IFLA SL Newsletter

– a commentsblog

Education for school librarians in the Netherlands

By Lourense Das
Meles Meles SMD
info@meles.nl

In 1975, for the first time in the history of library education, a special one-year post-graduate training course at BA-level started in Amsterdam, The Netherlands. Soon, there were more colleges who offered this course but there were never many students. As it was very difficult to find a position in a school library and also because of new ideas on library education in general, this course was stopped halfway the nineteen-eighties.

Since then there is no fulltime training programme for school librarians available. In 1996 the LWSVO (Dutch association for school librarians) (since 2004 LWSVO-NVB) managed to develop a short continuing education course (6 full days) at the university of Amsterdam. The development of this course was very important for the profession in general as many employees working in school libraries were not trained as school librarians. A few hundred students attended this course over a period of two years. It was followed by a refresher course (one day) in 1998. In that same period a lot of commercial organizations started to develop training programmes; the quality of these courses was difficult to establish and the LWSVO was desperately searching for new possibilities.

One of them was the participation in a working group of ECABO. ECABO is the certified organization in the Netherlands for the development of vocational training programs. This working group worked on a special training course for assistant librarians. The students were supposed to be educated for jobs in a broad range of libraries : public libraries, corporate libraries, scientific libraries and special libraries, including school libraries.

Another project was the development of two new training post-graduate programmes (both 6 days) at the university of Amsterdam. One is called ‘Media-educatie en didactiek’ (Information literacy and pedagogy) and the other one ‘Leiding geven in de mediatheek’ (Management of the school library). Both courses are still running, with very good assessment results.

In cooperation with VOBID a special two-day course was developed for school librarians called ‘Zoeken in digitale bestanden’ (Information retrieval in the digital world). This course was also quite successful.

The latest project is the development of a post-graduate course at the Open University for teachers and school librarians on information literacy. This training programme is still ‘under construction’ and is expected to start later this year.

A big problem was (and still is) that the courses mentioned above and also other courses that were developed are not accredited by the government. Also the courses are quite expensive and often school administrators do not want to invest in the professional development of the school librarian. So there is still a lot of work to do!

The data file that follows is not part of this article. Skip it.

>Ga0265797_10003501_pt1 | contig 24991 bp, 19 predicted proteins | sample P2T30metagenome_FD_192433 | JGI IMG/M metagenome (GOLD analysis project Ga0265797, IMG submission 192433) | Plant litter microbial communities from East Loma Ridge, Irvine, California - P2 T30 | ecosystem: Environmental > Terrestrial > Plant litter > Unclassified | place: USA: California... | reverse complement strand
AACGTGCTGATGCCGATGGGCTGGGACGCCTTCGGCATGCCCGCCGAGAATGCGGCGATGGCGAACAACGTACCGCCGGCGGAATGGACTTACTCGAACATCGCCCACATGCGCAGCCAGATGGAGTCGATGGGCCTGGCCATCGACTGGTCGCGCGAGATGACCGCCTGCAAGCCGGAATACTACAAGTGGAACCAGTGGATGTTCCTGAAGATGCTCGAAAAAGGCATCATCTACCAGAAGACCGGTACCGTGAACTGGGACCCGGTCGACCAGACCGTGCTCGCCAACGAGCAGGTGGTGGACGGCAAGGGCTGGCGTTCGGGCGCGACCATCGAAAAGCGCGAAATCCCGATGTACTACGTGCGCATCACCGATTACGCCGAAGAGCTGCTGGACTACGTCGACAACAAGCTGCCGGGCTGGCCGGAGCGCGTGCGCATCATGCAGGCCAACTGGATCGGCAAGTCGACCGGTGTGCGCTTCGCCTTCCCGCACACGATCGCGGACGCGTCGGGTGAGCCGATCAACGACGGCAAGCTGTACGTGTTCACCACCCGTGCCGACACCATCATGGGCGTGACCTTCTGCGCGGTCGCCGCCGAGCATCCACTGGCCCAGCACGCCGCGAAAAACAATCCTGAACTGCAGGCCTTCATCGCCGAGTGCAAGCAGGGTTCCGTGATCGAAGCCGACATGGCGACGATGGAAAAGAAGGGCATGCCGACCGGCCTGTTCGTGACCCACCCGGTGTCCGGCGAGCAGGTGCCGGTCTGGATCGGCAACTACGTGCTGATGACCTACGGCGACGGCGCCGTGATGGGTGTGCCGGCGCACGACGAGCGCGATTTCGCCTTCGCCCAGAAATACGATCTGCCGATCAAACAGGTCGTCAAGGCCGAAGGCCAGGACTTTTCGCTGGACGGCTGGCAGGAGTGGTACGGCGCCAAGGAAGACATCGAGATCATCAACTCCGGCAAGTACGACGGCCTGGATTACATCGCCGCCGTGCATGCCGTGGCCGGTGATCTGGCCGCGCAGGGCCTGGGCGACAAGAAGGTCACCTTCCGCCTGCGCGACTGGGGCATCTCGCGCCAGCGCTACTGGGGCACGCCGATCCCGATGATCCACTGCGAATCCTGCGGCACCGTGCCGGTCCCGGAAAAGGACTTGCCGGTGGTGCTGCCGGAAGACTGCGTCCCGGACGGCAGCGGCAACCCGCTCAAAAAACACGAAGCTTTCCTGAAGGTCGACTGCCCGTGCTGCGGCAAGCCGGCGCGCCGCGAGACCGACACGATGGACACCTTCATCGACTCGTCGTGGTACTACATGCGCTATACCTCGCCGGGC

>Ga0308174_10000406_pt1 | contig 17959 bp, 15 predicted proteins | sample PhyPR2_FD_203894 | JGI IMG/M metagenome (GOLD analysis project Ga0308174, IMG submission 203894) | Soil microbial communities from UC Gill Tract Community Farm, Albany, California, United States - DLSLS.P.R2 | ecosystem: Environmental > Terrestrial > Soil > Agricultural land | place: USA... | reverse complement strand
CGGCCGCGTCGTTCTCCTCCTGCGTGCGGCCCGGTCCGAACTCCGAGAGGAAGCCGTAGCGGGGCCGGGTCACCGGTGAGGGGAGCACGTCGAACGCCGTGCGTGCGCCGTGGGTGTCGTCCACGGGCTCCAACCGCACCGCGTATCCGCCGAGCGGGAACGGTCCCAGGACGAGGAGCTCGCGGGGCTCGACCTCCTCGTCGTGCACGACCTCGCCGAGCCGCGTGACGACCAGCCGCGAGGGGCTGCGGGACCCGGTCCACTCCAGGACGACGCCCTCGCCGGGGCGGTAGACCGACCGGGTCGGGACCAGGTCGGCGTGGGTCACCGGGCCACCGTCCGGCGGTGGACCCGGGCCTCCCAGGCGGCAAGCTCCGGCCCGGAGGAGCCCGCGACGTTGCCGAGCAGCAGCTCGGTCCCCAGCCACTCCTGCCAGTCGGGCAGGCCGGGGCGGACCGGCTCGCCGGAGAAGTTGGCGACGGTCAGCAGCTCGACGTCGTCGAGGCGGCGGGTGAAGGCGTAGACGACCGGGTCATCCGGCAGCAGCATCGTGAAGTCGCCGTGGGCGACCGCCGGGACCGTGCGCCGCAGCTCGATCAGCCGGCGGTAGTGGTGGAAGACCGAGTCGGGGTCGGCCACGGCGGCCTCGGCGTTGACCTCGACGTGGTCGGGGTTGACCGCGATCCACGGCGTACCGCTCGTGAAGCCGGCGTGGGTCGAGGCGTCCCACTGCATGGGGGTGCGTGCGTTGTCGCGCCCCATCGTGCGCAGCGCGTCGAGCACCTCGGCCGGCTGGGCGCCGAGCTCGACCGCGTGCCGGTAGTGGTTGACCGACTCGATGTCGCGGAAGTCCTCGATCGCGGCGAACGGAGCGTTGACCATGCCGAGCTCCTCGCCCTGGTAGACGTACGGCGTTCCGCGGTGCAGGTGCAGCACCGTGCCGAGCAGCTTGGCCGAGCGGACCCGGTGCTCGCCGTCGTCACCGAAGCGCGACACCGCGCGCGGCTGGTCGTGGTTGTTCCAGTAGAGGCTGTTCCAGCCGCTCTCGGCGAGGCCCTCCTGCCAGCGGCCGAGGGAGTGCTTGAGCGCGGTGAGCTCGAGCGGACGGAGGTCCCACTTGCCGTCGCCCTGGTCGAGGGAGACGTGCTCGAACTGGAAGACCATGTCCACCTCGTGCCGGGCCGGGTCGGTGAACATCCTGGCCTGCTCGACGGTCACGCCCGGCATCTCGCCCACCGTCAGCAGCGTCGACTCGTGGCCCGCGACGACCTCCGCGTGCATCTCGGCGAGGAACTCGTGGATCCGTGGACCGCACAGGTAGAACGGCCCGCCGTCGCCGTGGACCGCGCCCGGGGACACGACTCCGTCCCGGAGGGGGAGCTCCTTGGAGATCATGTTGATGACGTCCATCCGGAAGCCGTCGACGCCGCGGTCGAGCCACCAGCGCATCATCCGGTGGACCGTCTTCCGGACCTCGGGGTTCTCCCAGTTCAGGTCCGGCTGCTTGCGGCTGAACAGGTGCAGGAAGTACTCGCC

Links:

An overview of training courses for librarians can be found on the website of NVB (The Netherlands Association for Library, Information and Knowledge Professionals): http://www.nvbonline.nl/content.php?hoofdid=229&id=1661

More information on the courses initiated by LWSVO-NVB: http://www.nvbonline.nl/content.php?hoofdid=273&id=1490

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January 14, 2007 - Posted by | 2. Issue 42, 3. Theme:42: SL-education, Nederland

3 Comments »

  1. It is very much surprising to read that there is no bachelor’s, master’s and doctoral program in Library & Information Science in the Netherlands-the country which has “The Dutch Association for Library, Information and Knowledge Professionals” and “The IFLA Headquarters”. Furthermore, there are postgraduate courses of few days duration and even these scanty courses don’t have government accreditation. Then what are above associations doing there?
    Abdul Waheed, Pakistan

    Comment by Abdul Waheed | October 1, 2007 | Reply

  2. Believe me, working very hard to get things moving and establish quality education for school librarians! Actually I’m on my way to talk to a parlementary commission about education for 12 – 18 year olds and discuss this issue. So, wish me luck.

    To be honest it all has to do with the fact that our government believes that educational bodies have to sort things out for themselves. Our Library Association is not consulted about educational programmes, so all programs are initiated, executed and paid for by the Association itself! I agree with you, a sad situation that needs to be changed and that’s exactly what we are trying to do.

    Comment by Lourense Das | October 4, 2007 | Reply

  3. How have your efforts gone in past decade? Is there any government oversight or accreditation yet? Everywhere I look, it seems to require an advanced degree with work place experience. Is that still the case?

    Comment by Jen Kendall | January 21, 2017 | Reply


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